When the miners exhausted the streambeds of gold, they took to hard rock mining using pickaxes, and later drills. Some mining shafts went as deep as shafts forty feet deep with horizontal tunnels extending from them in search of subterranean veins of gold-bearing quartz.
Open Pit Mining
As the need for larger-scale operations emerged, miners employed drilling and blast mining methods, breaking up ‘benches’ of rock close to the earth’s surface to transport the smaller pieces containing ore to further separate it from the waste rock. Modern-day open-pit mines cover a large area and use massive mining equipment. Open-pit mining is one of the most common methods practiced today.
When an ore deposit is located far below the surface, which requires the need to move a substantial amount of rock/waste, miners have to turn to other techniques. Underground mining is more costly than open-pit mining and employs specialized equipment depending on orebody geometry (the size, shape, and direction), the grade of mineralization, the strength of the rock components, and the depths involved.
Modern Innovation and Increased Productivity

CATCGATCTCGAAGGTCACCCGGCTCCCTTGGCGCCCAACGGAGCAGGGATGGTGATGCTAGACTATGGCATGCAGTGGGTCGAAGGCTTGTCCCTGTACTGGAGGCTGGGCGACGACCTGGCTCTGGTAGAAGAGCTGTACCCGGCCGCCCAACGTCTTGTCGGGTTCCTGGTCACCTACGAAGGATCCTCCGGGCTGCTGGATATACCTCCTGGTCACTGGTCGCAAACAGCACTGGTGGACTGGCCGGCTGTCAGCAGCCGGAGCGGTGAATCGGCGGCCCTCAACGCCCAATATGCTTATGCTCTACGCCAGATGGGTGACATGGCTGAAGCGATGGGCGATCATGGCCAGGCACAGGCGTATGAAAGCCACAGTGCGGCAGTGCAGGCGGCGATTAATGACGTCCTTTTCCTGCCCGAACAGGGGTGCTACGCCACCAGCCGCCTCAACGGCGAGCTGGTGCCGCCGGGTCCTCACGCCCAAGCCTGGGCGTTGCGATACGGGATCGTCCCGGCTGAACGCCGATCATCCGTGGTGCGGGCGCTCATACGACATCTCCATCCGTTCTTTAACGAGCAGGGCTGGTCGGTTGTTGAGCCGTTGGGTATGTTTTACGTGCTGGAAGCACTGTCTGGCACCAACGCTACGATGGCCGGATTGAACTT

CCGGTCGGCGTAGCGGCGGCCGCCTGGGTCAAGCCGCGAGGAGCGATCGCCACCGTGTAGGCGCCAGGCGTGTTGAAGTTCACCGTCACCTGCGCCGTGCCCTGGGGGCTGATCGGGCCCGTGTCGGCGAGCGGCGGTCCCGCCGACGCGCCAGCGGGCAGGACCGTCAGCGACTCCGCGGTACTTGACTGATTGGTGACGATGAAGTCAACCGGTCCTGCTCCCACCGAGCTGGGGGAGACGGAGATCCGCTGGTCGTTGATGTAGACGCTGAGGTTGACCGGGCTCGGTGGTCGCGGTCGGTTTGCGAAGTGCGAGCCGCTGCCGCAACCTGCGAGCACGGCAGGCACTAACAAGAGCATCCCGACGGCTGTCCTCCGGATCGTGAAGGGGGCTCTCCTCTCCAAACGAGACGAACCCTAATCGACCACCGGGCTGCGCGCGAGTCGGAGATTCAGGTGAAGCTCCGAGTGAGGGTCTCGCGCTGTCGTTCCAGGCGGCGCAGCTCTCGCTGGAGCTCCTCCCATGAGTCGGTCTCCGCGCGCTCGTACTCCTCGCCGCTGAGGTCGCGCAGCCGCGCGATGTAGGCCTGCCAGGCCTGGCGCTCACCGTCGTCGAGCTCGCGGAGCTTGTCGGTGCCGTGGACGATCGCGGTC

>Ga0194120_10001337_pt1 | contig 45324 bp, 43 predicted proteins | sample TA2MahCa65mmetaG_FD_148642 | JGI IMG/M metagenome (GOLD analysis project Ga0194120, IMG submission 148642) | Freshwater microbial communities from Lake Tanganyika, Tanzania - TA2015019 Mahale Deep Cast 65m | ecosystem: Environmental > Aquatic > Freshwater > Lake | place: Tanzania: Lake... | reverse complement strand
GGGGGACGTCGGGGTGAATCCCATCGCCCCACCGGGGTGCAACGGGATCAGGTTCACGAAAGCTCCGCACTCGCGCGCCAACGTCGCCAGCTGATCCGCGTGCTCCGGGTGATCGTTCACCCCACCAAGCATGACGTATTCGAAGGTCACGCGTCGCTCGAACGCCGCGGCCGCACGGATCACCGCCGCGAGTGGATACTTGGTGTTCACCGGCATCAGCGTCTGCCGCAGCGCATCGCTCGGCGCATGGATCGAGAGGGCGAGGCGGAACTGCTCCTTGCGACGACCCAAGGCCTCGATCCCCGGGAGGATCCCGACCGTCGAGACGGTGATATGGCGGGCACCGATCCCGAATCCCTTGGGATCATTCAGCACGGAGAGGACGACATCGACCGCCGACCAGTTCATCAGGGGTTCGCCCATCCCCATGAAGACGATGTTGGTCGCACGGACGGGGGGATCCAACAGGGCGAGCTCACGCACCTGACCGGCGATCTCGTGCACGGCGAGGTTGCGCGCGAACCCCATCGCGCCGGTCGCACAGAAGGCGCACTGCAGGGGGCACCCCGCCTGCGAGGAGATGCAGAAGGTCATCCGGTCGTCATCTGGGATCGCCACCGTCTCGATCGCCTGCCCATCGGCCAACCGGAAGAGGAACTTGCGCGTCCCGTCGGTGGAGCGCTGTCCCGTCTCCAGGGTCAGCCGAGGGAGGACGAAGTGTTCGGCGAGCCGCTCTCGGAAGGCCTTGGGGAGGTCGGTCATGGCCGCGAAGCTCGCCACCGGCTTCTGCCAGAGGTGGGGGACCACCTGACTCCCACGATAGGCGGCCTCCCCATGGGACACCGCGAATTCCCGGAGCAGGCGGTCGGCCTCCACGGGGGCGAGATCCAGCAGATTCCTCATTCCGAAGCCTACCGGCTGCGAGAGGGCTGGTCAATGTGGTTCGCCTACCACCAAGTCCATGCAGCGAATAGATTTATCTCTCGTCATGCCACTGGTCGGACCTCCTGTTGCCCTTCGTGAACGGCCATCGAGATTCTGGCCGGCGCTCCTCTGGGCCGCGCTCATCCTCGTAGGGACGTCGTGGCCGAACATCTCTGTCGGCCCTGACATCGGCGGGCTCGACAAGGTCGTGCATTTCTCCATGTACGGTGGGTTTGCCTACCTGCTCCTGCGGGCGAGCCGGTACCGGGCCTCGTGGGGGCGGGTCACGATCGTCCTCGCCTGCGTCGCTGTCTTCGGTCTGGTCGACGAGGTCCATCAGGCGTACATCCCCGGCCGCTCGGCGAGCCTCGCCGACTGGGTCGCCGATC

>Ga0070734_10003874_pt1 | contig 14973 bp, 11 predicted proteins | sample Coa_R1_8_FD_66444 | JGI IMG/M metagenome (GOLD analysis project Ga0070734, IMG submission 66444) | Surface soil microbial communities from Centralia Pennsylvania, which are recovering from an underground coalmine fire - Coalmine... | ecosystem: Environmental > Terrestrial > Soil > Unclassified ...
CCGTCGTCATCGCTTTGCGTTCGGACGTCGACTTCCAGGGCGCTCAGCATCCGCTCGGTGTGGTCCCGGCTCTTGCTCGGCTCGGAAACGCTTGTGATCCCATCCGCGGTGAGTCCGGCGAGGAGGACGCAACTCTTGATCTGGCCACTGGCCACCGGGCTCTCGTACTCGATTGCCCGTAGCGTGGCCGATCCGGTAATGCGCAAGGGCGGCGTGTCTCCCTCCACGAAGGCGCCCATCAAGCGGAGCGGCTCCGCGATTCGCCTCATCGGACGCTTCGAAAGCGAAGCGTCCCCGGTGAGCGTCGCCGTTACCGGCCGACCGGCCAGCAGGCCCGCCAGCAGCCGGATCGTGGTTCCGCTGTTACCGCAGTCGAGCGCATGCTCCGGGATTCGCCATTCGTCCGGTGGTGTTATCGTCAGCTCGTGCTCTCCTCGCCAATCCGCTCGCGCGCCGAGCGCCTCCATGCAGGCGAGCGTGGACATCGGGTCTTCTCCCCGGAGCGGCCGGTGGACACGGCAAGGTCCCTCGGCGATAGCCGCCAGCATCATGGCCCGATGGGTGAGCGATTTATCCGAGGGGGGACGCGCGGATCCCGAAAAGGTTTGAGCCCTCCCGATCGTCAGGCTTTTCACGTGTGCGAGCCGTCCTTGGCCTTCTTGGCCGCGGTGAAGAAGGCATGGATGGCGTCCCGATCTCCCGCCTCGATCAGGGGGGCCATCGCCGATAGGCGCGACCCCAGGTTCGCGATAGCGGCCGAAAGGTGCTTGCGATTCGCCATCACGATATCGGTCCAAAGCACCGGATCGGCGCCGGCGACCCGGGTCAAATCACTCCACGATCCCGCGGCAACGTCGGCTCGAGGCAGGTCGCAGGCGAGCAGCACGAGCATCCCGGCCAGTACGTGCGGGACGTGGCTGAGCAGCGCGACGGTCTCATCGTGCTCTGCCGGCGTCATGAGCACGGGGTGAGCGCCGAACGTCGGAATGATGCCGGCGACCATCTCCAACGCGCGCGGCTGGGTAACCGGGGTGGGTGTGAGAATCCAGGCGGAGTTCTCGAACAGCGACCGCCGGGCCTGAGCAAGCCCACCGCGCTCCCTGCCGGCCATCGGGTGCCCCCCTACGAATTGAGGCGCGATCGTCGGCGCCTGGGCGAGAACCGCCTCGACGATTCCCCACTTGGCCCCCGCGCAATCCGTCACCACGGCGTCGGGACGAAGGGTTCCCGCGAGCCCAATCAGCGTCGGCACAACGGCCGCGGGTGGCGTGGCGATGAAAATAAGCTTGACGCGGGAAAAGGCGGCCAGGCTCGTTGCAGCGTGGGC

Rapid technological advancements, including automation, digitization, and A.I., are having a profound effect on the mining industry. Autonomous vehicles, automated drilling and tunnel boring equipment, drones, and smart sensors are just a few of the innovations transforming the way we mine gold. The need for more sustainable methods of mining that have less of an impact on the environment is a key driver in mining innovation, ensuring both surrounding communities and mining companies benefit from projects.
Autonomous mining practices enable businesses to remove employees from hazardous work environments. Modern mining technology is becoming more accessible, providing businesses with more alternatives to decrease and control their operating costs in the face of uncertain commodities markets. Further, the use of low-impact mining and technological advances demonstrate increased economic feasibility, which shows the promise of sustainable mining production and long-term value for shareholders.
To learn how O3 Mining can add long-term value to your portfolio, contact us today.